Who knows, the HT stand might be something like “Chinnas by Chana – book now for your wedding!”
And I’d like to thank everybody for their input. I needed some outside perspective.July 23, 2018 4:25 pm at 4:25 pm #1563290
“it’s about standards”
If it doesnt meet the torahs standard it is prohibited, if it does, it is permitted. why do you need a standard different than the torahs? who better than help define the torahs standard for you, than your rav?July 23, 2018 5:30 pm at 5:30 pm #1563353
There happens to be another concern here. Some henna tattoos include other, less safe ingredients.July 23, 2018 6:31 pm at 6:31 pm #1563384
Jeans, nail polish colors and secular videos all likely include halachic questions. Not realizing that can be a problem.July 23, 2018 10:12 pm at 10:12 pm #1563476
Thank you for your thoughts, apushatayid, but just because something is permitted doesn’t mean that it’s good. There’s a concept of ‘naval birshus haTorah’. There’s a concept of ‘es past nisht’.
BaltimoreMaven, I know that there are some shomrei Shabbos kosher-keeping yidden who wear denim and blue nail polish, and who watch carefully chosen kiddie videos. Just because I don’t do those things doesn’t mean that people who do them are oiver.
We each have to adhere to the standards that are right for ourselves.July 24, 2018 1:55 pm at 1:55 pm #1563805
Mrs. Plony: Thank you for a voice of reason and moderation. We spend far too much time worrying about whether what the other guy does is assur, and far less time than we should wondering about what we should be doing ourselves. There is more than one way of being frum.July 24, 2018 3:35 pm at 3:35 pm #1563885
” There’s a concept of ‘naval birshus haTorah’. There’s a concept of ‘es past nisht’.”
who better than to guide you along the path of what “past” and what not than your rav? there is also a concept called chassid shoteh.July 25, 2018 12:58 am at 12:58 am #1564090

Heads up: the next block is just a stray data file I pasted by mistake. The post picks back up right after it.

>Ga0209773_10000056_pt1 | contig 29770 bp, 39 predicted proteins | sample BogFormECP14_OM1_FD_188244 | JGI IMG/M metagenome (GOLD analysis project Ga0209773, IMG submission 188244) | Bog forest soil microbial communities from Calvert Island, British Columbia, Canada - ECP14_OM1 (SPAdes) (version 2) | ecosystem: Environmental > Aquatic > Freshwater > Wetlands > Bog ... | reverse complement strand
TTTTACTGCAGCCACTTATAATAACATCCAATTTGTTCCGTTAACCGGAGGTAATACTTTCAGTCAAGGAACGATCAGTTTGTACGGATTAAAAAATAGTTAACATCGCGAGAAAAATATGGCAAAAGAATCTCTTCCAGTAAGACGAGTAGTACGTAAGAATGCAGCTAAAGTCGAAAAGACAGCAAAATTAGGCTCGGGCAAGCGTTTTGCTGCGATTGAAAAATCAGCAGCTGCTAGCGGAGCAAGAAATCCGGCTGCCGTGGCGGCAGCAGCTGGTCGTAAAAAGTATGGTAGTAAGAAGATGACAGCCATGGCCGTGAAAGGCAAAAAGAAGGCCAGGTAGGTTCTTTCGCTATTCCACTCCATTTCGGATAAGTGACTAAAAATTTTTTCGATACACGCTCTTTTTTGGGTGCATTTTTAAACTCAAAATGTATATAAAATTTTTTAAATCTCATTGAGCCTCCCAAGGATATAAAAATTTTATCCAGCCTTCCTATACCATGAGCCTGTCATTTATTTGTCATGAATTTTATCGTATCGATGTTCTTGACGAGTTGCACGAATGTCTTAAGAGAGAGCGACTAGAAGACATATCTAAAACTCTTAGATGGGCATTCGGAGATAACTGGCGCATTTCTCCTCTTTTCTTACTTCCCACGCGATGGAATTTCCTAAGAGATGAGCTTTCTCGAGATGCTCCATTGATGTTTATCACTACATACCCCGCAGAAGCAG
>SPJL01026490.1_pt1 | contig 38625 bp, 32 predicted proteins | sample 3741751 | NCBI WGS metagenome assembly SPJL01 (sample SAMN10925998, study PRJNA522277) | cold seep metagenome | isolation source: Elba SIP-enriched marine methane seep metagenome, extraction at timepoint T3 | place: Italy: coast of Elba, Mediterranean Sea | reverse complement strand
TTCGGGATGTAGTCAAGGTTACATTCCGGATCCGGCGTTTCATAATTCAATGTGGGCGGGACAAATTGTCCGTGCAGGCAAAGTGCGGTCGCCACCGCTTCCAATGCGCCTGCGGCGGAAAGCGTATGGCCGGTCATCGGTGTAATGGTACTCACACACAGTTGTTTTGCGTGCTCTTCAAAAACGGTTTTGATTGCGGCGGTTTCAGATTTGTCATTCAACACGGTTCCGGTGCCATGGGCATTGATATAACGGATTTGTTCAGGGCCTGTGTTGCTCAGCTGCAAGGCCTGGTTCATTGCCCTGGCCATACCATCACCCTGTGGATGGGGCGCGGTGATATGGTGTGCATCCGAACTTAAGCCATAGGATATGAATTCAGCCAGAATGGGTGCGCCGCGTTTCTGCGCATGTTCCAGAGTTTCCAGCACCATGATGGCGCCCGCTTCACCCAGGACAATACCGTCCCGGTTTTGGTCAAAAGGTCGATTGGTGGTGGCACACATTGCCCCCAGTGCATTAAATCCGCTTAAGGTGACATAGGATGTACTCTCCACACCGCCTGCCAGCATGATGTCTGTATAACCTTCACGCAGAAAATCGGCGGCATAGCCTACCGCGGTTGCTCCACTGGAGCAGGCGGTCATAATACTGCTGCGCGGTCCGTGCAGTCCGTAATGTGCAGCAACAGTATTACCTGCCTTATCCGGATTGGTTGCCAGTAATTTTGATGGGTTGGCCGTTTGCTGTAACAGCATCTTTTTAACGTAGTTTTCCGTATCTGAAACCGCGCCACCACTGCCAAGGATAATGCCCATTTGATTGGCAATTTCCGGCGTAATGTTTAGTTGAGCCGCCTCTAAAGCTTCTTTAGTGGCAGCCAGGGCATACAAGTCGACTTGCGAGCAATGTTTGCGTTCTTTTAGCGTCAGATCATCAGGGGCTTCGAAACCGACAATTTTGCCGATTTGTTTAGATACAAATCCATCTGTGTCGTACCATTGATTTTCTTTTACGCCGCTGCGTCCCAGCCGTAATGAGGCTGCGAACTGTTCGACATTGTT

Thank you Midwest for your support.
Now I understand you, apushatayid: you’re saying to ask my rav for guidance, not a halachic ruling. But I don’t understand why you reference the chassid shoteh.August 6, 2018 12:56 am at 12:56 am #1569399
The library fair was a BLAST! The mini golf in the stacks was a ton of fun, the origami artist was a real sweetheart, and the juggler was friendly and charming.
Princess Plony agreed not to get a henna tattoo, based on everything I had told her. But there were plenty of other things to enjoy about the fair.
And that’s the end of that.August 6, 2018 7:01 am at 7:01 am #1569423
That’s interesting. I live in Israel and many yemenite and sefardi brides have a henna party on their vort and it’s a old tradition. I was at the vort of a good friend of mine who is sefardi and there was a massive henna party. It’s pretty common over here.August 8, 2018 8:16 am at 8:16 am #1570631
Thanks for the input, Shopping. But neither I nor Rabbi Plony have any Yemenite or Sefardi background, and it’s not like Princess is engaged to or even being set up with a Sefardi bachor – like I mentioned in my opening post, she’s only 14.
The reason why she was interested in the henna tattoos because they were a type of temporary tattoo.
The reason why I was opposed to the henna tattoos was because they were a type of temporary tattoo. Compounded by the Hinduism aspect.
So I expressed my opinion and let her make her own decision. When she saw the Southeast Asian woman applying the henna she made the decision to skip the tattoo.
Hey, maybe in a few years she’ll get engaged to boy whose family minhag is to make a henna party like your friend, and we’ll look back on this and laugh.
And if the library makes a fair again next year we’ll try to get there early, before the balloon sculpting booth gets too crowded.